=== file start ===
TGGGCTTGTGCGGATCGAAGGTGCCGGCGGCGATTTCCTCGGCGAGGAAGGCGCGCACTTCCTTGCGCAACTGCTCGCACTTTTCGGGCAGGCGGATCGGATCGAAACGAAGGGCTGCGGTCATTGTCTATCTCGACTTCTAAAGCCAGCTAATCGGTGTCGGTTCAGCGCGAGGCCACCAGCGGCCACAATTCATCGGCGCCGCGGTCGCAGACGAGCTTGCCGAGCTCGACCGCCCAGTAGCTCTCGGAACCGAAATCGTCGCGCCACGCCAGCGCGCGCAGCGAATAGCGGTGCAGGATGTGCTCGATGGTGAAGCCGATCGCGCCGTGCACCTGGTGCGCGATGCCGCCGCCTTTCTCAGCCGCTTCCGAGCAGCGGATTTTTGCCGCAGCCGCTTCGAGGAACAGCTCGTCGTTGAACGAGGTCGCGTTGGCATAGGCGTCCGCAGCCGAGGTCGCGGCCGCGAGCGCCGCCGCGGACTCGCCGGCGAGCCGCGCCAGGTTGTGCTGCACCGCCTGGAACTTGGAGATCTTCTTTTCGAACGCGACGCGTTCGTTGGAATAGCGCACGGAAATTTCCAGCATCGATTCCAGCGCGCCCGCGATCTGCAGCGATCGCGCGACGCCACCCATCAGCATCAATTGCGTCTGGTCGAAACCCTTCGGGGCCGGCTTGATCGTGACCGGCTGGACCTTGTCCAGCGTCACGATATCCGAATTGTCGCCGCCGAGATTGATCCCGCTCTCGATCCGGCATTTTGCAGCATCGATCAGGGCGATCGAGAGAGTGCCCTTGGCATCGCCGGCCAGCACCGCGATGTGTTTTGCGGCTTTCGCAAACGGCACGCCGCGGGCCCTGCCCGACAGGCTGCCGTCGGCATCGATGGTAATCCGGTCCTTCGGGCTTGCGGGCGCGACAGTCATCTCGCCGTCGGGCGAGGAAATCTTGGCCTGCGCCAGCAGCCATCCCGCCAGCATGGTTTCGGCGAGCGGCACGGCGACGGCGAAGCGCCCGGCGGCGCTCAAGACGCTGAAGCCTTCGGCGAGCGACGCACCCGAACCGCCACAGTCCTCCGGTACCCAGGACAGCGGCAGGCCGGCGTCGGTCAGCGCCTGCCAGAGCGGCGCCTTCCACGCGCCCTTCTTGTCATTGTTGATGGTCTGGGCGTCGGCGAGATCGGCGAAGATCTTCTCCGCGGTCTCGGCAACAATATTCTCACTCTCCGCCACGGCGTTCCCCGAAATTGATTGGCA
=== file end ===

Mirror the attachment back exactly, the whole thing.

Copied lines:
TGGGCTTGTGCGGATCGAAGGTGCCGGCGGCGATTTCCTCGGCGAGGAAGGCGCGCACTTCCTTGCGCAACTGCTCGCACTTTTCGGGCAGGCGGATCGGATCGAAACGAAGGGCTGCGGTCATTGTCTATCTCGACTTCTAAAGCCAGCTAATCGGTGTCGGTTCAGCGCGAGGCCACCAGCGGCCACAATTCATCGGCGCCGCGGTCGCAGACGAGCTTGCCGAGCTCGACCGCCCAGTAGCTCTCGGAACCGAAATCGTCGCGCCACGCCAGCGCGCGCAGCGAATAGCGGTGCAGGATGTGCTCGATGGTGAAGCCGATCGCGCCGTGCACCTGGTGCGCGATGCCGCCGCCTTTCTCAGCCGCTTCCGAGCAGCGGATTTTTGCCGCAGCCGCTTCGAGGAACAGCTCGTCGTTGAACGAGGTCGCGTTGGCATAGGCGTCCGCAGCCGAGGTCGCGGCCGCGAGCGCCGCCGCGGACTCGCCGGCGAGCCGCGCCAGGTTGTGCTGCACCGCCTGGAACTTGGAGATCTTCTTTTCGAACGCGACGCGTTCGTTGGAATAGCGCACGGAAATTTCCAGCATCGATTCCAGCGCGCCCGCGATCTGCAGCGATCGCGCGACGCCACCCATCAGCATCAATTGCGTCTGGTCGAAACCCTTCGGGGCCGGCTTGATCGTGACCGGCTGGACCTTGTCCAGCGTCACGATATCCGAATTGTCGCCGCCGAGATTGATCCCGCTCTCGATCCGGCATTTTGCAGCATCGATCAGGGCGATCGAGAGAGTGCCCTTGGCATCGCCGGCCAGCACCGCGATGTGTTTTGCGGCTTTCGCAAACGGCACGCCGCGGGCCCTGCCCGACAGGCTGCCGTCGGCATCGATGGTAATCCGGTCCTTCGGGCTTGCGGGCGCGACAGTCATCTCGCCGTCGGGCGAGGAAATCTTGGCCTGCGCCAGCAGCCATCCCGCCAGCATGGTTTCGGCGAGCGGCACGGCGACGGCGAAGCGCCCGGCGGCGCTCAAGACGCTGAAGCCTTCGGCGAGCGACGCACCCGAACCGCCACAGTCCTCCGGTACCCAGGACAGCGGCAGGCCGGCGTCGGTCAGCGCCTGCCAGAGCGGCGCCTTCCACGCGCCCTTCTTGTCATTGTTGATGGTCTGGGCGTCGGCGAGATCGGCGAAGATCTTCTCCGCGGTCTCGGCAACAATATTCTCACTCTCCGCCACGGCGTTCCCCGAAATTGATTGGCA